τοῖς εἰδόσιν αὐτοῖς : opp. to ἀκούουσι, “ those who witnessed it themselves. Cf. c. Lept. 55, where oîda has this force. So often in Isaeus.
ἡλίκην ποτ'Λακεδαιμ. Relative with participle subordinate to indirect question. Cf. de F. L. 61, iv' eldnte olwy ὑπαρχόντων αὐτοῖς παρ' ὑμῶν οἵων ἔτυχον. Trans. “in spite of the great power which the L. once possessed." The allusion is to the year 378, when Athens in alliance with Thebes opposed the power of Lacedaemon, then at its height. See Grote, ch. lxxvii.
ἐξ οὗ χρόνος οὐ πολύς, sc. ἐστι. Soph. Αj. 600.
úμeîs éπpážate, cf. "we conquered at Waterloo."
τῶν δικαίων, 'your rights." τ. ̔Ελληνικ. δ. would mean the general rights of Hellas as established in treaties, for instance, that of Antalcidas.
eidĥte kal deάonode. Amplificatio. The expression of an idea by two synonyms is so frequent in Demosthenes, that ancient critics censured it as a fault. But there is always some difference of meaning. eldĥтe, by reflection; Ocáo no0e, by actual observation (corresponding to παραδείγμασι χρώμενοι), and therefore more distinctly. Oeάoao@aι implies, as in Homer, a wondering gaze at something worthy of attention.
οἷον ἂν βούλοισθε. βούλοισθε is Dobree's conjectural emendation for Bouλnote which Prof. Goodwin seems to prefer. M. T. §§ 62, 63. 2.
τῇ τότε ῥώμῃ τὸν νοῦν, τῇ νῦν ὕβρει—ἐχρῆν.
Note the minutely antithetical
structure of the two clauses, word nearly corresponding to word. Cf. infr. 43 Tǹv μèv—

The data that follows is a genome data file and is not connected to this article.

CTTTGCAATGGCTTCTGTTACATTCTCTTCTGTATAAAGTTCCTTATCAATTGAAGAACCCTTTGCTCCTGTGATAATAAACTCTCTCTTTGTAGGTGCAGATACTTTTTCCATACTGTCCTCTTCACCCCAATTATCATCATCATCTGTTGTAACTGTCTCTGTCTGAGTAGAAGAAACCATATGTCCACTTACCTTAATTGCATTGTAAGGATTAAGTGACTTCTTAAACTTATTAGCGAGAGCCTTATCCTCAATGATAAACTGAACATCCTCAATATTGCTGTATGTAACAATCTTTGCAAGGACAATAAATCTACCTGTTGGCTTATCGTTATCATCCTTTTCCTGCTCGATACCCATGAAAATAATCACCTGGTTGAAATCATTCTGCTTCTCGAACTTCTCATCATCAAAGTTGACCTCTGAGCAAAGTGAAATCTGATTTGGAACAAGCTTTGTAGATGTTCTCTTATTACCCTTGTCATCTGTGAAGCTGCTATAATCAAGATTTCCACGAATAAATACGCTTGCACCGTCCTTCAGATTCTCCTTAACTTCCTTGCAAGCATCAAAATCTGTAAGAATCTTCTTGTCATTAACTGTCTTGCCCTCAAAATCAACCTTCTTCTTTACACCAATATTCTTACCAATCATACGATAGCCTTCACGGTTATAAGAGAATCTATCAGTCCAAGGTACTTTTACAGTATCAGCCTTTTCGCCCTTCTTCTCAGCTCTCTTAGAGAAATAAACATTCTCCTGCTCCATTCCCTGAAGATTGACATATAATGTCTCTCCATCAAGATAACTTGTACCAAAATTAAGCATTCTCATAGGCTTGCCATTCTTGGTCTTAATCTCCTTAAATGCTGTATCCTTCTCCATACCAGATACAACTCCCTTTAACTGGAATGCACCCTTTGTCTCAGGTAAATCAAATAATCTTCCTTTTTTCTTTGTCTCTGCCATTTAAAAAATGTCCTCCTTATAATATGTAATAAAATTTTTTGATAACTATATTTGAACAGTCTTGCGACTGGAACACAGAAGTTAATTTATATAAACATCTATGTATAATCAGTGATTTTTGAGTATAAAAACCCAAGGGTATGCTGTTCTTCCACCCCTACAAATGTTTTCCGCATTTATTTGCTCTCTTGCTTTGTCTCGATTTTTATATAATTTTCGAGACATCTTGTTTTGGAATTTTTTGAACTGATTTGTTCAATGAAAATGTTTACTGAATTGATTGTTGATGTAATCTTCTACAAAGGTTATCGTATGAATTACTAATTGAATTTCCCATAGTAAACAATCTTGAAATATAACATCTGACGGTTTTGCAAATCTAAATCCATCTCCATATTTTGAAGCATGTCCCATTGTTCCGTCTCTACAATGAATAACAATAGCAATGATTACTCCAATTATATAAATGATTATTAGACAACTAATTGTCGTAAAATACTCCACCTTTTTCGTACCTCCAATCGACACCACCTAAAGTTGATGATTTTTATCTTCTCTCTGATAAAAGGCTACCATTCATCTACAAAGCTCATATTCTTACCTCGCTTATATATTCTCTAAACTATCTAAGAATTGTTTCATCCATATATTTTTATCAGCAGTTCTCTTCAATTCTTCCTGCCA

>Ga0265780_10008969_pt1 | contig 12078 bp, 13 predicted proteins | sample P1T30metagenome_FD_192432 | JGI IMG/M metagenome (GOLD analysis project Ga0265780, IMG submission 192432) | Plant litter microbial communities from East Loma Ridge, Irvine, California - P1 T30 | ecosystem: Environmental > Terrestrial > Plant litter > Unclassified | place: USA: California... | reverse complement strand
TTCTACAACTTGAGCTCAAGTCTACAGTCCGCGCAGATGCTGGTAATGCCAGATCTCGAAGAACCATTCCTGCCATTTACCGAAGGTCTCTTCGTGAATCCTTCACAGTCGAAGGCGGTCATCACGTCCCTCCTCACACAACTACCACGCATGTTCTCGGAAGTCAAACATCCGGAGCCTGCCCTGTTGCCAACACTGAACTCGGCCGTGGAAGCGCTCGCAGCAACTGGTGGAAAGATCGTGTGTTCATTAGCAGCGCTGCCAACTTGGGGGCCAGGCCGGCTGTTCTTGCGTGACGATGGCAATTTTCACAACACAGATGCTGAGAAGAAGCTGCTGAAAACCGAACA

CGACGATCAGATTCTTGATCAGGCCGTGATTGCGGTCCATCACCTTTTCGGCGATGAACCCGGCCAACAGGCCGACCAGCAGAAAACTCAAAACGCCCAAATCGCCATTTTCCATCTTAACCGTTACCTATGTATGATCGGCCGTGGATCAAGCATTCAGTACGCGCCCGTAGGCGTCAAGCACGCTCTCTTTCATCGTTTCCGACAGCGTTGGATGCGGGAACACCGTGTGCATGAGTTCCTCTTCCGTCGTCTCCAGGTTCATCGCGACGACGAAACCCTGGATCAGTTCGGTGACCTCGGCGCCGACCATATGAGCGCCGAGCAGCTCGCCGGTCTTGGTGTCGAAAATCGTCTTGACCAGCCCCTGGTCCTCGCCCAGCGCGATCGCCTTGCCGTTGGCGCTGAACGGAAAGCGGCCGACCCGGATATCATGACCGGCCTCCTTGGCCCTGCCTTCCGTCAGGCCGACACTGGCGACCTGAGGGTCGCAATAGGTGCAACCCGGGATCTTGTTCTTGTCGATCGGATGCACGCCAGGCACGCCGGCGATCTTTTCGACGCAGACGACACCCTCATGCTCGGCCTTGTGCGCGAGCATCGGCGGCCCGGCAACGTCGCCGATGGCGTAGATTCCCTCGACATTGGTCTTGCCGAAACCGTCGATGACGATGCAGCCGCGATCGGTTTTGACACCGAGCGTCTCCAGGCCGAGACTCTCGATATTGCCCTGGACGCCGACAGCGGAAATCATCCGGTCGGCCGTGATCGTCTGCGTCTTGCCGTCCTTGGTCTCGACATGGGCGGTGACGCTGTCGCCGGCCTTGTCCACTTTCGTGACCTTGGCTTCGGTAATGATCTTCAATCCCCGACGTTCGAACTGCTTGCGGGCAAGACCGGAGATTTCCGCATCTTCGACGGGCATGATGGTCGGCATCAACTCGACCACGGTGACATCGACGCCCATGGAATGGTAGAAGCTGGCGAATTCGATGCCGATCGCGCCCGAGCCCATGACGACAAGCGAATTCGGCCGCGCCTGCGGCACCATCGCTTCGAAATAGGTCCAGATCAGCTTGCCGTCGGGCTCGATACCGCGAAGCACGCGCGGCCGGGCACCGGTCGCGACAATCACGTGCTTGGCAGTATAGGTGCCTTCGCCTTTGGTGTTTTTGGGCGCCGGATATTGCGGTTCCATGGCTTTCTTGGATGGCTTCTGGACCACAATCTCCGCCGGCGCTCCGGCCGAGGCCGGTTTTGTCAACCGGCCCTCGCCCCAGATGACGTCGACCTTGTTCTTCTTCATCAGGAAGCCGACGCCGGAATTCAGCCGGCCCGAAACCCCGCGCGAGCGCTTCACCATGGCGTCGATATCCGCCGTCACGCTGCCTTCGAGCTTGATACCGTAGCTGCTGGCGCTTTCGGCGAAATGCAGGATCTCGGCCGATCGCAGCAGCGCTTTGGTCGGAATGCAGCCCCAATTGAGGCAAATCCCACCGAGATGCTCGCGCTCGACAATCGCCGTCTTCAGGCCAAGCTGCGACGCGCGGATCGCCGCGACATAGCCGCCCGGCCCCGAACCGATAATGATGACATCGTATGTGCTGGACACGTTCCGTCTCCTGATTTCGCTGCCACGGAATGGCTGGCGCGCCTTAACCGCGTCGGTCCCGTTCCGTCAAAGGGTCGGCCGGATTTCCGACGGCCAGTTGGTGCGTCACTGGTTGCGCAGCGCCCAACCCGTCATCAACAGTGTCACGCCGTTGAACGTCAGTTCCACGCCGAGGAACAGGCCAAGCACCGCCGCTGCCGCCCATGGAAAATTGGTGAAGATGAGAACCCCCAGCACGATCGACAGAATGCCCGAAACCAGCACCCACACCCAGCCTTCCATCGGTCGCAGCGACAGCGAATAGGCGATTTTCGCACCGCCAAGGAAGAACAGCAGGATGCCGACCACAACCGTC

de-. The first clause leads up to and prepares the hearer for the several contrasts in the next.
ἐκ τοῦ προσέχειν-φροντίζειν. G. 237. 3. c.
TOÚTOV. Philip. ouros (often with bitterness or contempt) of a person not named but present in the speaker's mind. 24. Hom. Il. ix. 118.
ὧν. Sc. φροντίζειν.
4 λογισάσθω opposed to οἴεται by μέντοι (stronger than de): serious calculation in contrast to mere opinion.
pets, we, emphatic. In 364 Timotheus made himself master of Potidaea, Pydna and Methone. Athenian Kλnpouxo were sent to Potidaea. See Introd. 4-8, Grote ch. lxxix. Cf. Olynth. ch. iii. 16. i, 9, 12.
olketov. Emphatic "as our own" with exoμev. oik. would have been placed last in the clause, but for the hiatus kúkλ oikeîov. Isocrates uses the same expression speaking of the same places (xv. 107).
Ovov. The Paeonians and Illyrians, Ol. i. 23. Grote ch. lxxxvi. p. 18. Take κύκλῳ with πάντα. αὐτονομ. καὶ ἐλεύθ. This combination expresses complete independence, internal and external.
5 εἰἔσχε ἔπραξεν—ἐκτήσατο. See M.T. 95. 96 Remark (b). ἐπιτειχίσματα τῆς αὑτ. χ. "Strong places to attack his country from." éri-of hostile movement. Xápas, G. 219. 3.
pnμov ovтa σ. "without allies as he is:" the predicative participle naturally in the accusative although xaλeñóv éσTI is followed by no case.
οὐδὲν ἂν ἔπραξεν—οὐδὲ ἐκτήσατο. G. 256. 4.
ékeîvos. In emphatic position, as nueîs, § 4. He the barbarian saw what the Athenians had to be taught.
Kaλ@s, "very well." Cf. pulchre in Plautus, e.g. Mil. Gl. 404.
20λa. Metaphor from the Palaestra which occupied so prominent a place in Greek life. Cf. Sallust Cat. 20, fortuna omnia ea victoribus praemia posuit. Demosthenes takes many metaphors from this source. Cf. infr. 40, Olynth. iii. 27, 28, ii. 21, de Cor. 7, 138.